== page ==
LumberJocks

Learning Curve #8: A little box

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Blog entry by MsDebbieP posted 03-20-2007 05:28 PM 844 reads 0 times favorited 4 comments Add to Favorites Watch
« Part 7: I Quit!! Part 8 of Learning Curve series Part 9: Box Review »

This past weekend I purchased a foot control device for the scroll saw. What a difference that makes!! (Mostly that it is a lot safer as two hands can remain on the piece of wood and you don’t have to take your eyes off your work to shut off the machine.) Good investment.

My goal was to take the last pieces of willow that Rick had cut when practicing with the Little Ripper and, of course, make a box.

I only had 3 pieces left and I had a pattern for a couple little boxes that I wanted to try and make. The boxes are only a few inches wide – and they have box joints. A new skill waiting to be attempted. The pattern was from a book on Scrollsawing and so the joints would be attempted on the Dremel Scrollsaw.

The pattern for the one box fit on the wood (although there was a split in the one piece of wood that, of course, broke during the process and so it is being glued).

The second pattern didn’t quite fit on the remaining piece of Willow and I chose to use a scrap piece of oak to make two of the sides and the bottom.

The Results
- I have a box. It will hold things and that’s the point of a box.
- it does have box joints and they did go together making corners.
- I do have the beauty of the “live edge” on two of the sides and my love for this has been reinforced.
- Comparing the willow with the oak, I am reminded that I love the look of Willow.
- my precision is a little lacking on the cutting. Although the joints fit together there are some gaps
- the first cutting blade that I was using broke (and all was going so well) and I must have grabbed a used blade that should have went in the garbage already. I think it was too dull for precision (yah.. it was the blade’s fault. But I’ll know better next time. “Stop and throw it out” if it appears dull”.)
- it’s not bad for my first effort. Now to analyze it and take my skills to the next level.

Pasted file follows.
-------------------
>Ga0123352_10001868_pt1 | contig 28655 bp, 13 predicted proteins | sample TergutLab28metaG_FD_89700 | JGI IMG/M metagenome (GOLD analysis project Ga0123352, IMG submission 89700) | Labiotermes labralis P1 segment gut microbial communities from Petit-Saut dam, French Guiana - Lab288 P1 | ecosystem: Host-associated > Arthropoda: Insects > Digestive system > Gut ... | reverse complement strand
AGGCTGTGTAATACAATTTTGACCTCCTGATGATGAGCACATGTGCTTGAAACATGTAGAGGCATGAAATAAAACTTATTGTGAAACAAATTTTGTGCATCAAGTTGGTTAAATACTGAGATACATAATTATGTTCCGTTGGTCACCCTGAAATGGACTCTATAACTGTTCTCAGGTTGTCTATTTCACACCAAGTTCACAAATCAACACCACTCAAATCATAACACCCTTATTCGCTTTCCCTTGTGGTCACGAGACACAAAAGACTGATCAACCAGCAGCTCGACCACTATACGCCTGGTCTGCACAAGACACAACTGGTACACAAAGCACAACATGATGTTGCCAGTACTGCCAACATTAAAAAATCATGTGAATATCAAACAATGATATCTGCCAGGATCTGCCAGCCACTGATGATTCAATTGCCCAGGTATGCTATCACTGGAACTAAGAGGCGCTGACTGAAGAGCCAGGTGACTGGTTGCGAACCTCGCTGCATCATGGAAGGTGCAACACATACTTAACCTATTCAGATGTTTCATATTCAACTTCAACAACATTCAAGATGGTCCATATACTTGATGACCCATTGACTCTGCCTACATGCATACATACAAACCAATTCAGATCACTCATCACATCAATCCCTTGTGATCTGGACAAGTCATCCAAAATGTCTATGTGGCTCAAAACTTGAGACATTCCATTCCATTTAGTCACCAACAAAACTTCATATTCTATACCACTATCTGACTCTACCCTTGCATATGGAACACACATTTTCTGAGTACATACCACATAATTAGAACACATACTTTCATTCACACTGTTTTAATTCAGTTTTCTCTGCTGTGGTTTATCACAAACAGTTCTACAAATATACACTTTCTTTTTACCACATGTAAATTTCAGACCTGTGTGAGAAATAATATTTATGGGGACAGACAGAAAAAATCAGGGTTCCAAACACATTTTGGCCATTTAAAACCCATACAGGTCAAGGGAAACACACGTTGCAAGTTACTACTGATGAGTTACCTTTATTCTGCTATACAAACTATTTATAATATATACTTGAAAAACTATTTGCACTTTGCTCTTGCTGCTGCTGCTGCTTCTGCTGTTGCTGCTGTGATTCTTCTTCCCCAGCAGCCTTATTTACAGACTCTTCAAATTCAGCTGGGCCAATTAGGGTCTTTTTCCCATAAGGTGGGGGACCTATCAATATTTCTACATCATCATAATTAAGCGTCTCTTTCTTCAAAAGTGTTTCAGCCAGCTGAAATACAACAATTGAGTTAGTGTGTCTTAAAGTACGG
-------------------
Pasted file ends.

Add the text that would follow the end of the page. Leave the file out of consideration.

-- ~ Debbie, Canada (https://www.facebook.com/DebbiePribeleENJOConsultant)



4 comments so far

View Karson's profile

Karson

34891 posts in 3089 days


#1 posted 03-20-2007 11:14 PM

Debbie if you use pin-less blades. You can set them lower or higher in the jaws and get more life from your blades.

Usually you only use about a 1/2” section in the middle and by moving the blade you go to a new section.

-- I've been blessed with a father who liked to tinker in wood, and a wife who lets me tinker in wood. Southern Delaware karson_morrison@bigfoot.com †

View MsDebbieP's profile

MsDebbieP

18615 posts in 2849 days


#2 posted 03-20-2007 11:46 PM

that’s a good tip.
thanks

-- ~ Debbie, Canada (https://www.facebook.com/DebbiePribeleENJOConsultant)

View Drew1House's profile

Drew1House

425 posts in 2777 days


#3 posted 03-21-2007 08:01 PM

Another thing you can do Is put a piece of MDF on your table and clamp it down which makes it so you are cutting with the non-used part of the blade up 3/4ths of an inch higher…

Drew

-- Drew, Pleasant Grove, Utah

View MsDebbieP's profile

MsDebbieP

18615 posts in 2849 days


#4 posted 03-21-2007 08:02 PM

another good tip!!!

you guys are “WOK”s.

(wealth of knowledge)

-- ~ Debbie, Canada (https://www.facebook.com/DebbiePribeleENJOConsultant)

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